May 15, 2019

EML's Police and Emergency Services Strategy Consultant Mick Ingram shares his vision for solutions to make a positive difference to police career transition. 

When it comes to police officers leaving the job due to injury, the organisation’s strength can create a challenge. For most police officers, being an officer is much more than just a job.

Law enforcement is a career entwined with a sense of purpose and identity.

The nature of the work undertaken, teamwork requirements, shared experiences and culture is unique and is at the core of what officers refer to as ‘the police family’.

These qualities of a police force career are good and deserve to be celebrated and promoted. But what happens when an officer sustains an injury that prevents them from being able to continue in the career they hold so dear? When losing that career is like losing their identity? When they wrestle with a lack of purpose?

These are the challenges I have been exploring recently. I have been fortunate to have the opportunity look for solutions, with the goal of improving the experience of career transition following medical discharge for injured police officers.

Easy for some, not so easy for others

It has been said that those who answer the vocational call to law enforcement face their most difficult challenge at the end of their careers when they must retire from the ‘thin blue line’. For some, this is correct. While for others, the transition is only a minor bump in a long and winding road. What causes the difference?

Specific to policing there is limited literature on medical discharge and career transition. Much more research has been done on this topic among defence forces. Internationally, defence forces are transitioning medically discharged employees into new careers on an enormous scale, and experience similar challenges.

There are similarities between defence and emergency services: purpose, identity, and rank among others. But there are also distinctive differences: deployment away from home, training, nature of work, reason for transition, compensation schemes and more.

I am confident in saying that in both military and first responder organisations there are people who identify strongly with the role and organization. This strength can also be a curse. These people have higher expectations of how they should be treated when the time comes that they must leave. And can often experience worse outcomes when these expectations are not met. On the other hand, those people who see policing or the defence as ‘just a job’ are more likely to fare better.

Making transition easier

Unfortunately, it is reality that there will always be a need for some officers to leave the organisation due to injury. In the cohort we are working with at EML, 68% are aged between 30-50 meaning they have lots of life to live and plenty of time to establish a new purpose and direction.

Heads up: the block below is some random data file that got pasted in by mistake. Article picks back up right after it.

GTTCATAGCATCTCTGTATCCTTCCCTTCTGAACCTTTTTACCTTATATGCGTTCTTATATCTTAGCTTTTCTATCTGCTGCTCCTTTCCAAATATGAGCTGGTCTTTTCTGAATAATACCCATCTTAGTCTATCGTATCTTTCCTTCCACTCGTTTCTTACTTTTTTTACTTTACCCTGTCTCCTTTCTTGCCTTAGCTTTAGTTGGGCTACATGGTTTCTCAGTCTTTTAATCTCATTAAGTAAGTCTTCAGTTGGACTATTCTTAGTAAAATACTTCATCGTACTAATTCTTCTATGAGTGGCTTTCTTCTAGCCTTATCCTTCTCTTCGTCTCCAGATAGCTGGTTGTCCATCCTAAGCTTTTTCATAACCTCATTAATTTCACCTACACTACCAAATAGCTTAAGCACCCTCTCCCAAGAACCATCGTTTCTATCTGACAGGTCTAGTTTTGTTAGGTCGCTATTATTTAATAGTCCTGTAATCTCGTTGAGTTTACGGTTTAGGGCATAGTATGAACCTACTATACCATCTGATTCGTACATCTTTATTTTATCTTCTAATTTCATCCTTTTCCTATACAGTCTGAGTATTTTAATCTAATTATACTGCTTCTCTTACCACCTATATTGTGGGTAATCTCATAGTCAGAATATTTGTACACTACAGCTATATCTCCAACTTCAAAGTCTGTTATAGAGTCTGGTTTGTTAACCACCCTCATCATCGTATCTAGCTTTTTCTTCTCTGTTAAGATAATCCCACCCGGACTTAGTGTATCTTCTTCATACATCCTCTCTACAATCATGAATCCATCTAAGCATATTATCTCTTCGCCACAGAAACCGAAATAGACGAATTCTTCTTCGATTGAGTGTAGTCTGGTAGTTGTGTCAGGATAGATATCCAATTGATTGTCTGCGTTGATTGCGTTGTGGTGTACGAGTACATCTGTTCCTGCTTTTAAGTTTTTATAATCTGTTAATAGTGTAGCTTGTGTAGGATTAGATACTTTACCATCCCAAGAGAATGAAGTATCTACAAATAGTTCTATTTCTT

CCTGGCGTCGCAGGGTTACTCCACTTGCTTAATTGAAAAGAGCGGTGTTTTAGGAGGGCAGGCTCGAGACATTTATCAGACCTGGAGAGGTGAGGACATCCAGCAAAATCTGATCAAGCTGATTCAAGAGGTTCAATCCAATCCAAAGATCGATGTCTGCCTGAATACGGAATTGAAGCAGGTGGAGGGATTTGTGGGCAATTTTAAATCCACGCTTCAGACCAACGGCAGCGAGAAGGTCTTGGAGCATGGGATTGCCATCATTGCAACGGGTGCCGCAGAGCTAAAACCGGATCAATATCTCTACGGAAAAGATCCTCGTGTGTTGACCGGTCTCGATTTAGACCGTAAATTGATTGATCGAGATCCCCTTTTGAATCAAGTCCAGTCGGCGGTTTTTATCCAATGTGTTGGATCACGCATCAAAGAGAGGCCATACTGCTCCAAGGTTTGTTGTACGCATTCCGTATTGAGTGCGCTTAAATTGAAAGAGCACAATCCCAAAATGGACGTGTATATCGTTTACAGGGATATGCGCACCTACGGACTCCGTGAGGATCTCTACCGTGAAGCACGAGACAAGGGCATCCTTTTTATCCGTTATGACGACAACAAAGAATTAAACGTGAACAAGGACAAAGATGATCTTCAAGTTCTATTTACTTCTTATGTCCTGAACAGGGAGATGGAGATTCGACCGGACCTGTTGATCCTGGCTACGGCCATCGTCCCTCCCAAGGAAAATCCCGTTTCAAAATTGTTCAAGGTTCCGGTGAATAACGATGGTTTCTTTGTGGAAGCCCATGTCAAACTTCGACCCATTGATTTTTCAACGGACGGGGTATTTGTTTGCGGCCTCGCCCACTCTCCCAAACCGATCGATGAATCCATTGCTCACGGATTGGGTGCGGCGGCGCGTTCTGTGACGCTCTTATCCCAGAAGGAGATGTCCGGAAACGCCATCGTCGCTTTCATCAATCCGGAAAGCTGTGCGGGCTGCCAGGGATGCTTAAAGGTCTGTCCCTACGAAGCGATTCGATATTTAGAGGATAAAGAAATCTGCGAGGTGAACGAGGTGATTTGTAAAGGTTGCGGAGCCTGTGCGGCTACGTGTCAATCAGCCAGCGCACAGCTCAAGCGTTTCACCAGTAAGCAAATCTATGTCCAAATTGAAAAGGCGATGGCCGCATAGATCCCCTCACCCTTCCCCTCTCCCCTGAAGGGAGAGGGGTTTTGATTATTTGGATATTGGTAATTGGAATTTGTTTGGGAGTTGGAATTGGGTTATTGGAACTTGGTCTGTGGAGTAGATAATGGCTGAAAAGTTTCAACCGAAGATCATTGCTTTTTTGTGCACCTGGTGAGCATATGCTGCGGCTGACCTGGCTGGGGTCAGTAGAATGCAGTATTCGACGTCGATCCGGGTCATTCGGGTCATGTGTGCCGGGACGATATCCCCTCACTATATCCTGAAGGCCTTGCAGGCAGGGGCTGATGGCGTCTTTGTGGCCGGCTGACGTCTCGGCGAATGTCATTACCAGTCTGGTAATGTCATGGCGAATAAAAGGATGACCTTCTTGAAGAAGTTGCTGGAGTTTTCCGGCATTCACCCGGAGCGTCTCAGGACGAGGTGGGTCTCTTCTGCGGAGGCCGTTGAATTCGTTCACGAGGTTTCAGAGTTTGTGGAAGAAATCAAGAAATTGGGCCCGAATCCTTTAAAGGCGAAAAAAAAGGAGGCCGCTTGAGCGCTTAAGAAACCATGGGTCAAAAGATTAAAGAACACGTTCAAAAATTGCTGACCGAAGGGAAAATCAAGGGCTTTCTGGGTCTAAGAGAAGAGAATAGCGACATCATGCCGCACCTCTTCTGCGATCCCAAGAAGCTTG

There are multiple stakeholders able to influence the transition experience. Policing organisations, unions, insurers, claims managers, treatment providers, community groups, families and friends.

Some of the common factors that influence and officer’s experience of transition can include:

  • Level of control over the decision to leave the organisation
  • Recognition of service and support throughout transition from their organisation
  • Financial security
  • Access to easily understood information regarding transition for officers, treaters and families
  • A feeling of hope for the future
  • Confidence in the ability to secure alternate meaningful employment
  • Tailored service offerings that meet the transition needs of officers across a broad spectrum
  • Trust in those offering support
  • Treatment that addresses the loss of identity and other challenges associated with transition

Now that we have a better understanding of the challenges, we must sharpen focus on the development and implementation of solutions to make a difference.

If you or anyone you know is facing mental health issues, contact:

  • Lifeline on 13 11 14 for immediate assistance or
  • Speak to your doctor or your staff support service - Employee Assistance Program (EAP)

About the author: Mick Ingram, Police and Emergency Services Strategy Consultant, EML

Mick is an allied health and management professional. For nearly 12 years he worked at the NSW Police Force leading the Injury Management team and innovating their approach to injury management and recovery. Mick has driven evidence-based recovery models that have led to significant improvements for injured Police Officers. Now at EML, Mick is applying his skills to programs that put the customer at the centre of service delivery and help them get their lives back after injury.

 

Career Transition Emergency Services Injury Support